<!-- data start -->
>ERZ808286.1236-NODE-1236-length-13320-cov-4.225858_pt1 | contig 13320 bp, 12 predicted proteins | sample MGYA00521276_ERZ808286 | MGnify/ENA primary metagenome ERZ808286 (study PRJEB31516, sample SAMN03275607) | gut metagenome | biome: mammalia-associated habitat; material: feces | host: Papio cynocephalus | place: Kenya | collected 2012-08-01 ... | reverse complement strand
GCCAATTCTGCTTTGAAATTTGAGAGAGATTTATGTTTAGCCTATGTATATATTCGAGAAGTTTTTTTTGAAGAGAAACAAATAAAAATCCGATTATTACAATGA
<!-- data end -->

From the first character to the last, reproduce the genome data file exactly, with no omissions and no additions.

>ERZ808286.1236-NODE-1236-length-13320-cov-4.225858_pt1 | contig 13320 bp, 12 predicted proteins | sample MGYA00521276_ERZ808286 | MGnify/ENA primary metagenome ERZ808286 (study PRJEB31516, sample SAMN03275607) | gut metagenome | biome: mammalia-associated habitat; material: feces | host: Papio cynocephalus | place: Kenya | collected 2012-08-01 ... | reverse complement strand
GCCAATTCTGCTTTGAAATTTGAGAGAGATTTATGTTTAGCCTATGTATATATTCGAGAAGTTTTTTTTGAAGAGAAACAAATAAAAATCCGATTATTACAATGA